Michael Shellenberger is the founder and president of Environmental Progress and author of the national bestseller Apocalypse Never. Michael advises policymakers around the world on environmental issues, working with leaders in the U.S., Japan, the Philippines, the United Kingdom, and more. Michael has routinely testified before Congress on a variety of environmental issues, and his articles and research have appeared in a number of renowned academic journals and news publications.
Donna Tisdale was born and raised in Brawley, California. In 1987, Donna co-founded Backcountry Against the Dump, Inc(BAD) and has since served as its president, working to defend natural resources and rural communities from environmentally unsafe facilities and projects. Since 1992, she has also been the elected Chair of the Boulevard Community Planning Group and has held other high-ranking positions at the Protect Our Communities Foundation and the San Diego Sierra Club.
Joan Null is from northeast Indiana and is an example of small town grassroots activism. She has been fighting industrial wind projects for 10 years, mostly protecting people, but also protecting eagles and bats. Her county was one of the first to organize against wind turbines with the formation of Whitley County Concerned Citizens, but their message quickly spread to other parts of the state. The organization's rule for siting projects was simple: "If proper safety setbacks that protect citizens and wildlife cannot be adopted in a county, then wind farms don't fit in the county."
Lynn Plummer-Studebaker lives in Kosciusko County, Indiana where she is a long-time educator and former university director of grants. When it comes to the siting of industrial wind turbines in Indiana and across the world, she doesn’t say “Not in My Backyard”, she says, “Not in Anyone’s Backyard.” Lynn serves as an advisor to community groups opposing the siting of renewable energy projects detrimental to wildlife and people across Indiana. She has testified before Indiana legislature committees on wind energy siting issues and is a founding member of Indiana Wind Watch, a volunteer advocacy group uniting Hoosiers against the irresponsible siting of industrial wind turbines in Indiana.
Janna Swanson currently resides on a farm in NW Iowa. In 2013, the Rock Island wind energy power line threatened to take a wide swath across her farm. She joined with neighboring landowners from all across the state to defend her land and livelihood from eminent domain, forming the Preservation of Rural Iowa Alliance. After defeating the proposal,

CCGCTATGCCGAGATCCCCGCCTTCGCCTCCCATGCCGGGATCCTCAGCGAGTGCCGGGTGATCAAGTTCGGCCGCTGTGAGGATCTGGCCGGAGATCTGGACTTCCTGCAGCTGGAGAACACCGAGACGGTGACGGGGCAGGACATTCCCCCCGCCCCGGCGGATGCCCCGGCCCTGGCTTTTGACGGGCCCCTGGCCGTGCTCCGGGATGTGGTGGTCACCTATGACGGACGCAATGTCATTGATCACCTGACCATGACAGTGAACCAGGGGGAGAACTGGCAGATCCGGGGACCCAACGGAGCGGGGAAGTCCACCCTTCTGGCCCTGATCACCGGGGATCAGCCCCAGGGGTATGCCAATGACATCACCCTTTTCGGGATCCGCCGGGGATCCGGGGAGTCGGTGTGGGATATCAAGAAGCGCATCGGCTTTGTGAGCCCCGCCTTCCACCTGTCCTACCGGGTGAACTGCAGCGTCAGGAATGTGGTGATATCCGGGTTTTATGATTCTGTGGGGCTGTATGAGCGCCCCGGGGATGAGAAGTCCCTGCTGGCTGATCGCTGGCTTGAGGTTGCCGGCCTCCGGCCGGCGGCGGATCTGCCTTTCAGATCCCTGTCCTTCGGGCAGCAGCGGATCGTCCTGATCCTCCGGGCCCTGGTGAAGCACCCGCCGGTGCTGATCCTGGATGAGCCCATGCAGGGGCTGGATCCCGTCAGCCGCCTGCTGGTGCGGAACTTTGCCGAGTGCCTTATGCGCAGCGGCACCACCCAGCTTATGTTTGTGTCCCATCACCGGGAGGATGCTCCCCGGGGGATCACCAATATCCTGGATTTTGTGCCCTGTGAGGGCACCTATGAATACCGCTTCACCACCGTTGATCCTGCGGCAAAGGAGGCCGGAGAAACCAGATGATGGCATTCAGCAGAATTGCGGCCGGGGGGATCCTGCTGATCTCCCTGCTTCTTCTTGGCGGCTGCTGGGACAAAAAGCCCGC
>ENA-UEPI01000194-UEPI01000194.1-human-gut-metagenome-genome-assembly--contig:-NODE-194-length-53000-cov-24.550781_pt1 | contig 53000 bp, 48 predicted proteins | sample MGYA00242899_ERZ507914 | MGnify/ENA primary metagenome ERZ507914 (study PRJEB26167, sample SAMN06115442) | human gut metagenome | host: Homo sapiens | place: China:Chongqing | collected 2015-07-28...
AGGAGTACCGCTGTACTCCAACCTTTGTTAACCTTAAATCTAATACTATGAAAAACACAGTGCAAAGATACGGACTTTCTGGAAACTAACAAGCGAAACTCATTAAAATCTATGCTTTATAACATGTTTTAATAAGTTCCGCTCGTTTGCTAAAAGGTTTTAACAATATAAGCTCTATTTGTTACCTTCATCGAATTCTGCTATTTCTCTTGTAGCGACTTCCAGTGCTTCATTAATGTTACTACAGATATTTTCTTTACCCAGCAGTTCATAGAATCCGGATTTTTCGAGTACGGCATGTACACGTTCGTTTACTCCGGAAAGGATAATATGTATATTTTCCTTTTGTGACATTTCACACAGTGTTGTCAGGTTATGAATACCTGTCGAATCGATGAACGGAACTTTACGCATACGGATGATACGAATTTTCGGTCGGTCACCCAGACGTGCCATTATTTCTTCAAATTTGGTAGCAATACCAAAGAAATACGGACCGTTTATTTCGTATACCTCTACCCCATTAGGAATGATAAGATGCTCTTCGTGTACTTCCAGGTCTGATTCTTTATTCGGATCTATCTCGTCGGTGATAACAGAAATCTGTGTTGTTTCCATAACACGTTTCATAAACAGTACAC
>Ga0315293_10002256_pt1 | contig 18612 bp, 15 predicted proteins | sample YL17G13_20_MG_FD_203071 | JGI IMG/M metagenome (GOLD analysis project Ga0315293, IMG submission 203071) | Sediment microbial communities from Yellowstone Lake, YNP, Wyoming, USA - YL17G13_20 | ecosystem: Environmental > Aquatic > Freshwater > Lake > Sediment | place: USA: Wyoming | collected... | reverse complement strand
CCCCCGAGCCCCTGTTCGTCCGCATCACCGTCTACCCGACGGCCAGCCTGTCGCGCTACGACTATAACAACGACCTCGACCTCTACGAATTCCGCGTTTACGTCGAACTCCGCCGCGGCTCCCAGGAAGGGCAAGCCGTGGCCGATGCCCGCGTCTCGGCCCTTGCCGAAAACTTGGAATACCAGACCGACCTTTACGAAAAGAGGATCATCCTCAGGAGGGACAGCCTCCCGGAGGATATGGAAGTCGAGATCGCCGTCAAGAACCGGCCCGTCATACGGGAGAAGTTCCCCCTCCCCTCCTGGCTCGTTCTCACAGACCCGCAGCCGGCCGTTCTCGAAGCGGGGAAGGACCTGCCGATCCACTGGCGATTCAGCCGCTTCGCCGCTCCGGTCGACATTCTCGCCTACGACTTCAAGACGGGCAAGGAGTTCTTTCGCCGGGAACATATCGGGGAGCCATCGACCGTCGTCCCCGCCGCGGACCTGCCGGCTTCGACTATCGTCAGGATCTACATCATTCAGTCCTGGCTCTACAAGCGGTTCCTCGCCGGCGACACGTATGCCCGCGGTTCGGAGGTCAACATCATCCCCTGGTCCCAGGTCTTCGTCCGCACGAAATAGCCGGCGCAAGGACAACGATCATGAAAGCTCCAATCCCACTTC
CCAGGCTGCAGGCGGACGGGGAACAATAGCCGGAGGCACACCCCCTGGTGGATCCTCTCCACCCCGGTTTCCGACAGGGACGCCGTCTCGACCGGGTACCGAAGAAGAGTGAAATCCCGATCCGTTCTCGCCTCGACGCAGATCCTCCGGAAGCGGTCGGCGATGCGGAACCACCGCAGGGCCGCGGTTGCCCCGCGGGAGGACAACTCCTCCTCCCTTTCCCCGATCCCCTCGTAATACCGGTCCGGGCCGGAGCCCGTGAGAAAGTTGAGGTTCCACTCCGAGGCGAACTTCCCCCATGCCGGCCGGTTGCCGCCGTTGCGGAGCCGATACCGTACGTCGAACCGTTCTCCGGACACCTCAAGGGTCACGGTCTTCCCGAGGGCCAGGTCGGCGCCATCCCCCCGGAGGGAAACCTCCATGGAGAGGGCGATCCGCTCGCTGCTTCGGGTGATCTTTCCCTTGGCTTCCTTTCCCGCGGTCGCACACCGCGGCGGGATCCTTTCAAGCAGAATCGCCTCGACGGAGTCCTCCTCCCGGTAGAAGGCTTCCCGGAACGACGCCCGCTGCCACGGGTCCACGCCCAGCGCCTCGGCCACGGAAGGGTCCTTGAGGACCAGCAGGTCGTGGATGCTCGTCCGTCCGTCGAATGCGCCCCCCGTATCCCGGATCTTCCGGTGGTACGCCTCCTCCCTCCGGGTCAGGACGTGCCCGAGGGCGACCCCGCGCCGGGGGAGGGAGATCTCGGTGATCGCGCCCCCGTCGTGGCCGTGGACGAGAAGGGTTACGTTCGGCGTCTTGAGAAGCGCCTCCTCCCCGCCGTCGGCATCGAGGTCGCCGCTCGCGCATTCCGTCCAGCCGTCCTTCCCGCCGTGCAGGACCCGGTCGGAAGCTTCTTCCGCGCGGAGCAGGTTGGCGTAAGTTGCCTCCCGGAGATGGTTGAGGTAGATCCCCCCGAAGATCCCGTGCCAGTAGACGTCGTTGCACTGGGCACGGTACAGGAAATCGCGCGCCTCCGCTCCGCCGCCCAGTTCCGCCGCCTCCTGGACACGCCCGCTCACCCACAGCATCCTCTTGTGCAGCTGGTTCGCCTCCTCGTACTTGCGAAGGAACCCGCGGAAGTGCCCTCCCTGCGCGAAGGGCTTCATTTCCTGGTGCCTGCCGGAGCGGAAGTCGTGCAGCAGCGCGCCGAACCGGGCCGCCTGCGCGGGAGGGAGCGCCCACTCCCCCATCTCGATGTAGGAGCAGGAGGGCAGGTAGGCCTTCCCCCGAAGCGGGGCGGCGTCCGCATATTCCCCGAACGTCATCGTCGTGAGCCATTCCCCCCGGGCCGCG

Janna formed the Coalition for Rural Property Rights where Iowans help each other in their separate county fights against wind energy projects. The Coalition has, many times, gathered at the Iowa Capitol to speak with lawmakers.
Brad Blake is a Maine native and current President of Friends of Maine's Mountains. Brad became involved in the wind debate when he helped to organize Friends of Lincoln Lakes which was founded to oppose the 60 Mw Rollins Wind project, the first project to be approved under the "Wind Energy Law" enacted by Maine in 2007. Following this, Brad became a founding member and Chairperson of the Citizens Task Force on Wind Power, a coalition of wind opposition groups. In this role, he was a frequent spokesperson, providing testimony in opposition to every wind project and advocating for changes to the "Wind Energy Act" in the Maine Legislature.
Chris O'Neil currently resides in Maine and has served as the Policy Director at Friends of Maine’s Mountains (FMM) since its incorporation in 2009. FMM is a 501(c)(3) nonprofit organization that organizes and provides the statewide opposition to grid scale wind energy projects in Maine. FMM was incorporated in 2009 after a new law was enacted in Maine calling for 2700 megawatts of installed wind energy over five years. FMM has led a coalition of regional opposition groups, and through public education and organizing efforts, it has successfully kept Maine's installed wind capacity to just 1100 megawatts.
Janet Christensen-Lewis lives on 320 acres of organic farmland on the Chester River in Kent County, Maryland. She currently serves as Chair of the Board of Directors for Kent Conservation and Preservation Alliance, an advocacy group dedicated to protecting prime farmland and preserving historic and natural resources on the Eastern Shore of Maryland. The organization succeeded in stopping a planned turbine installation proposed in Kent County. With the community’s support and the organization’s persistent pressure, the wind company was forced to turn the wind project into a solar energy facility. This victory emboldened and reignited the anti-wind movement in western Maryland.
Kevon Martis resides in Michigan and is a leading expert on utility scale wind development and land-use policy. He has helped pioneer innovative zoning regulations for wind development, and his efforts to combat unethical "trespass zoning" for wind development has been well received by local residents and policy makers across the US.
Norm Stephens is a retired teacher from the Caro, Michigan area who became an activist in 2017 after NextEra, a large clean energy company, sued his township. He has assisted at least a dozen communities develop strong wind ordinances that protect the health, safety, and welfare of residents. He has spoken in front of the Michigan House Energy Policy Committee and continues to assist and educate township officials and residents.
Bruce and Marie McNamara
Bruce and Marie McNamara work as organic farmers in southeastern Minnesota. They first became interested in the energy debate when the wind developer, Goodhue Wind, came to their county. Goodhue Wind and others hoped to site dozens of wind turbines in rural Goodhue County. The McNamaras were very concerned about the health, safety, and environmental impacts of the project. They founded the organization, Goodhue Wind Truth, and helped form a well-organized and persistent opposition effort against the wind project. The project was, ultimately, cancelled.